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Bible Commentaries
1 Samuel 30

Expositor's Dictionary of TextsExpositor's Dictionary

Verses 1-31

The Golden Art of Self-encouragement

1 Samuel 30:6

'He ran to his cordial' is the sententious comment of John Trapp. He sorely needed a cordial. What mercy that he knew where the cordial was! He discovered it in the heart of God.

David's soul was overwhelmed within him. Every prospect was doleful. Black skies frowned over his head. He was exhausted. All the springs seemed dried up. 'But David encouraged himself in the Lord his God.' Yes, He knew his cordial, and in the exigent hour he ran to it.

Here we have often, all of us, a great community with David. We cannot follow him in some of his supremely exultant moods, but in his depression and depletion we have a strong affinity with him. We are one with him in the deep and dire need of encouragement.

I. Seasons for the Exercise of this Golden Art. We need to be proficient in this art (1) amid personal sorrow; (2) in social distress; (3) in depression; (4) when the results of our evil past come on; (5) when old age gathers upon us.

II. Reasons for the Development of this Golden Art. We need to encourage ourselves in the Lord our God because of the powerlessness of human help. How little we can do for ourselves, and how little others can do for us in the critical hours of life!

It is not in man to strengthen himself with effectual strength. Experience shows the illusiveness of mortal forces. When Ziklag lies in ruins whither shall David turn but to God?

III. Methods of Practising this Golden Art How shall we encourage ourselves in the Lord our God? We must do it (1) by prayer; (2) by the realization of God we encourage ourselves in Him. To sit down amid the shadows and contemplate our loving Lord is to be restored in soul; (3) by recollecting the saints of the past; (4) by searching the Scriptures.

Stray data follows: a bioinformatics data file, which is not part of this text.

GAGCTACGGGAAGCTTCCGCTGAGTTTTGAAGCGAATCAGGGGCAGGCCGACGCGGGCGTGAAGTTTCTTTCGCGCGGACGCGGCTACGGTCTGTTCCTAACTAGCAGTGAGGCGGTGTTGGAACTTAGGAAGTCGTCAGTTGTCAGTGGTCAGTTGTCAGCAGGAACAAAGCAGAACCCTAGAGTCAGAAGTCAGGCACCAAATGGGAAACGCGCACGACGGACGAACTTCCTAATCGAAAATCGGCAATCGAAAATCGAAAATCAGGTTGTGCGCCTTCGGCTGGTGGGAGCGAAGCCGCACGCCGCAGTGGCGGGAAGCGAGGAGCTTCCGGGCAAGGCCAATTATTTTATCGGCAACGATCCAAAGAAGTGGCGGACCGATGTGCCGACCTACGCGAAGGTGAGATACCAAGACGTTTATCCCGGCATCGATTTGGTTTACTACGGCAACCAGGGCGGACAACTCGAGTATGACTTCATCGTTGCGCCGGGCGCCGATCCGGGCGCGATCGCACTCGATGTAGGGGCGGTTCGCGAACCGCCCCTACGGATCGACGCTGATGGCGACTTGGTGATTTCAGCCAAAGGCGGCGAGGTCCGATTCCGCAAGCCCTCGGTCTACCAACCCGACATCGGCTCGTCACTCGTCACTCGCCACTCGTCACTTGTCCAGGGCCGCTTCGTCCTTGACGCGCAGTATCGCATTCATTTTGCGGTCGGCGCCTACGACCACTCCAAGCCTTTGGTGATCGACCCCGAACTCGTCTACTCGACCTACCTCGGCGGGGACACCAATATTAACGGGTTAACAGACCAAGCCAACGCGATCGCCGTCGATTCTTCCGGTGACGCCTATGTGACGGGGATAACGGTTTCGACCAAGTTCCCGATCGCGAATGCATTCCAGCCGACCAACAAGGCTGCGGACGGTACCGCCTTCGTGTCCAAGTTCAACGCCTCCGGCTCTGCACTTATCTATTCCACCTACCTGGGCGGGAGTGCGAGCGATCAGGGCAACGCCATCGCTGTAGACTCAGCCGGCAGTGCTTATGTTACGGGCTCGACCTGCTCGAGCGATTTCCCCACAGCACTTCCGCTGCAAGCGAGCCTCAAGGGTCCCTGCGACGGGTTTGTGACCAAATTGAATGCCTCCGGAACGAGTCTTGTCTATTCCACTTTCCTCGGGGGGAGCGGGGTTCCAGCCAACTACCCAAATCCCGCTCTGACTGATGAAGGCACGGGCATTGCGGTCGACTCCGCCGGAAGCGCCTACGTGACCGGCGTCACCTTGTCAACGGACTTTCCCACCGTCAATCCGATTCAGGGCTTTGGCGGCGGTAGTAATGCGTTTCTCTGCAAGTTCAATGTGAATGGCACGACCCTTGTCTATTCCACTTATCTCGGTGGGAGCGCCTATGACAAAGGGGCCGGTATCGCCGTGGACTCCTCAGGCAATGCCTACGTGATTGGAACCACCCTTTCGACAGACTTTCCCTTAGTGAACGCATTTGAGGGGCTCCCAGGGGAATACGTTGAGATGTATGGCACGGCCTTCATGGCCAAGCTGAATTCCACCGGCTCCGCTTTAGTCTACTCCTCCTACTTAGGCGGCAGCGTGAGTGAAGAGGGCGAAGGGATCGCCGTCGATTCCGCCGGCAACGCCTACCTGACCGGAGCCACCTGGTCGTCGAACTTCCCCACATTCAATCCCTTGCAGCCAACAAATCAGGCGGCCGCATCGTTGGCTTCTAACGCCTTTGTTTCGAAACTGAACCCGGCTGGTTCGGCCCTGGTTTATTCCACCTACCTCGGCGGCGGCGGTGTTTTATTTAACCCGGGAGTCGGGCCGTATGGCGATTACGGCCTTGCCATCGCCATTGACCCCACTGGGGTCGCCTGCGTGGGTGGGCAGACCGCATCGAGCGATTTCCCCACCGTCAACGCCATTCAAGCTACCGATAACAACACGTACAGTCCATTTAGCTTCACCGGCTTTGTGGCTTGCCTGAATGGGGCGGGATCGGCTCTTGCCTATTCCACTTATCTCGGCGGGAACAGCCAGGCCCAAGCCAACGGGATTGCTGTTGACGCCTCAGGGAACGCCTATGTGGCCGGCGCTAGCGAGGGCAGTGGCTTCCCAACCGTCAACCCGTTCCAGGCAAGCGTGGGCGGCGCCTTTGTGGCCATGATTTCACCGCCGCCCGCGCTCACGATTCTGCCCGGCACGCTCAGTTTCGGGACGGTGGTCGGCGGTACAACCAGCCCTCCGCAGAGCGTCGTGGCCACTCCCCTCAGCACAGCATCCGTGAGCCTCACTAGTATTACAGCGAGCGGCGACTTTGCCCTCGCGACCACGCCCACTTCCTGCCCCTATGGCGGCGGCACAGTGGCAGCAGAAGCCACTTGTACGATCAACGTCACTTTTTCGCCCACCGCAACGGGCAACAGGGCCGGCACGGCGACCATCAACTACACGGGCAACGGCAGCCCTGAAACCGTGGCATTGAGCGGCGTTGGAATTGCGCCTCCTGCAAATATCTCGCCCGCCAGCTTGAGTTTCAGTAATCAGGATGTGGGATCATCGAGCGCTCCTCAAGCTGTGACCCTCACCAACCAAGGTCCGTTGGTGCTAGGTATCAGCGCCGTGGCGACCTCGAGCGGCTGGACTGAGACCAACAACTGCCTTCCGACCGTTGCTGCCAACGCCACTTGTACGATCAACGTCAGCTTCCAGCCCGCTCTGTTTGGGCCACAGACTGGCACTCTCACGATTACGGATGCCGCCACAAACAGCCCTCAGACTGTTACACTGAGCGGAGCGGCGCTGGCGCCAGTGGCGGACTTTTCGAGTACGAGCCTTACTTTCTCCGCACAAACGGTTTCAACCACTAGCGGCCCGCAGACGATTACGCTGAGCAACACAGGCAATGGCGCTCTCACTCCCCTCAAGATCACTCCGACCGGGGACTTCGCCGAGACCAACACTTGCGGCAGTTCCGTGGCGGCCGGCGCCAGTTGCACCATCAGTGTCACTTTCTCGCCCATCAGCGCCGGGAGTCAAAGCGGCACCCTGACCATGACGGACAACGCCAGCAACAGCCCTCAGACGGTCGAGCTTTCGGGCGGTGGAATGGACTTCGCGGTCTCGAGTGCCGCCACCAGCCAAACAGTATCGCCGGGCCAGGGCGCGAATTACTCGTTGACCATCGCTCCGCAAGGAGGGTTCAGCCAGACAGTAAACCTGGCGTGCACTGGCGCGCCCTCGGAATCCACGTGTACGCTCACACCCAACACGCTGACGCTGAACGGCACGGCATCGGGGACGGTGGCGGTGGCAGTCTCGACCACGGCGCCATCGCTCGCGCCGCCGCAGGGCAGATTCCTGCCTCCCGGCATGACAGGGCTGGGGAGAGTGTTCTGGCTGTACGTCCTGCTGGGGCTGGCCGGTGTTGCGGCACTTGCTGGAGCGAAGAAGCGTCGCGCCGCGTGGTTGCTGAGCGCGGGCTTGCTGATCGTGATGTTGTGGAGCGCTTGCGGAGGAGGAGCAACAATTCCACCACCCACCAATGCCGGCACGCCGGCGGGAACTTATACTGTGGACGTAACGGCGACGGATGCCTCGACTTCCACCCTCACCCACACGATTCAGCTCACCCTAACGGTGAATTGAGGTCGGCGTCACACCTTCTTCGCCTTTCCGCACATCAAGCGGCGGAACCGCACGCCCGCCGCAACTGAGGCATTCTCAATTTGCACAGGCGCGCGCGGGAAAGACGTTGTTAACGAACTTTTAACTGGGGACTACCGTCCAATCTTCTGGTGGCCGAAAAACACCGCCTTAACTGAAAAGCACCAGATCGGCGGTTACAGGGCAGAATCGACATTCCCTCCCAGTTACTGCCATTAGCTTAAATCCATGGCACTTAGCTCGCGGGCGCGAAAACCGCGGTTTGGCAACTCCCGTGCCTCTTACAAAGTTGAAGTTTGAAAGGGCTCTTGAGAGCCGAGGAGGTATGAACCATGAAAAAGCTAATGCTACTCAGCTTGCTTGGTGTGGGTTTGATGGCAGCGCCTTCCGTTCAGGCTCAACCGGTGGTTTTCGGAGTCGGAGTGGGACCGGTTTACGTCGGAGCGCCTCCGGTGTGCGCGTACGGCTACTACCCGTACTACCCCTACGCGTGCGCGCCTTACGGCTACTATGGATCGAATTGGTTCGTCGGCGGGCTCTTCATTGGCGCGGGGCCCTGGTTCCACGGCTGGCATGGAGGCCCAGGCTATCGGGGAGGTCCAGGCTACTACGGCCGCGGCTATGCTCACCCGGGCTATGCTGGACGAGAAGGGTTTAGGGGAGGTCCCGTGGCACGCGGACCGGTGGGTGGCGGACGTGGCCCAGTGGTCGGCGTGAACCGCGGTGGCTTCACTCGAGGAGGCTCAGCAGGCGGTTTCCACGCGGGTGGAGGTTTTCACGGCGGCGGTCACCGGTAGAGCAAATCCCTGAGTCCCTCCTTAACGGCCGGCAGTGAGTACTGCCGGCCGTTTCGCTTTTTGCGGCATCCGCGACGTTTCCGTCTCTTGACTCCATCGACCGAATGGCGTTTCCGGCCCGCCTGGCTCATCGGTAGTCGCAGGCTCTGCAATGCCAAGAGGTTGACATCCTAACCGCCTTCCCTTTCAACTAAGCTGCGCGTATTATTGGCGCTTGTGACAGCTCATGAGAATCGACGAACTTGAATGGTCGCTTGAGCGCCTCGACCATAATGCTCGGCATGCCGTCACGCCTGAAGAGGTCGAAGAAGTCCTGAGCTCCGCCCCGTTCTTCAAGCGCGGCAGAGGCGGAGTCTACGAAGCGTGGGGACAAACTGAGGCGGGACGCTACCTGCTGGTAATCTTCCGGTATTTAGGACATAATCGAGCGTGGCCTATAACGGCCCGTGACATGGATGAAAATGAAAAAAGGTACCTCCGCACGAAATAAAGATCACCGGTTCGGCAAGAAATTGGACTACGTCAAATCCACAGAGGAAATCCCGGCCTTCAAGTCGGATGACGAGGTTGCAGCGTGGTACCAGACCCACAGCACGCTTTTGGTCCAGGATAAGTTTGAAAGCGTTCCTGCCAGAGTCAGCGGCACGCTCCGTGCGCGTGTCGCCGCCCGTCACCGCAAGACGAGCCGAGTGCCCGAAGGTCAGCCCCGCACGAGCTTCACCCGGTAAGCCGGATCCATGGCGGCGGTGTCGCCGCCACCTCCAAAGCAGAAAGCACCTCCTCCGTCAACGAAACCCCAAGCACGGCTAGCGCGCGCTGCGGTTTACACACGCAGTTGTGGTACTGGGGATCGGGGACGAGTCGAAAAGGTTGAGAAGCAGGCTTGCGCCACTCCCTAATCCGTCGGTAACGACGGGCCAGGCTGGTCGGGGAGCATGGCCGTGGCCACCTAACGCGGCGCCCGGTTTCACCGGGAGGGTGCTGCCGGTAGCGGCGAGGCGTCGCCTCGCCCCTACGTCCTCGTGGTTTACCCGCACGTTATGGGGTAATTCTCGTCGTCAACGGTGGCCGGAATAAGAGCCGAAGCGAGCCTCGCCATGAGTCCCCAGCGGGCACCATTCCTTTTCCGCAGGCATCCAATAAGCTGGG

IV. Benefits which this Golden Art Educes. They reap a wealthy harvest who encourage themselves in the Lord their God. Solid comfort is theirs! When we address ourselves to God He wonderfully soothes our sorrow. 'No marvel that God remembered David in all his troubles,' says John Trapp, 'since in all his troubles David remembered God.' The Lord is to us, in this matter, as we are to Him. If we remember Him He will not fail to remember us. Wondrous solace our God affords. It is unspeakable. Deeper than the depths of grief it penetrates. In a thousand ways God comforteth the lowly.

Dinsdale T. Young, The Gospel of the Left Hand, p. 97.

References. XXX. 6. C. Bradley, The Christian Life, p. 239. J. M. Neale, Sermons Preached in Sackville College Chapel, vol. ii. p. 195. XXX. 6-8. Spurgeon, Sermons, vol. xxvii. No. 1606. XXX. 18. C. Bradley, The Christian Life, p. 225. XXX. 24. M. G. Glazebrook, Prospice, p. 157. XXX. 24, 25. J. M. Neale, Sermons Preached in a Religious House, vol. i. p. 313.

Bibliographical Information
Nicoll, William Robertson, M.A., L.L.D. "Commentary on 1 Samuel 30". Expositor's Dictionary of Text. https://www.studylight.org/commentaries/eng/edt/1-samuel-30.html. 1910.
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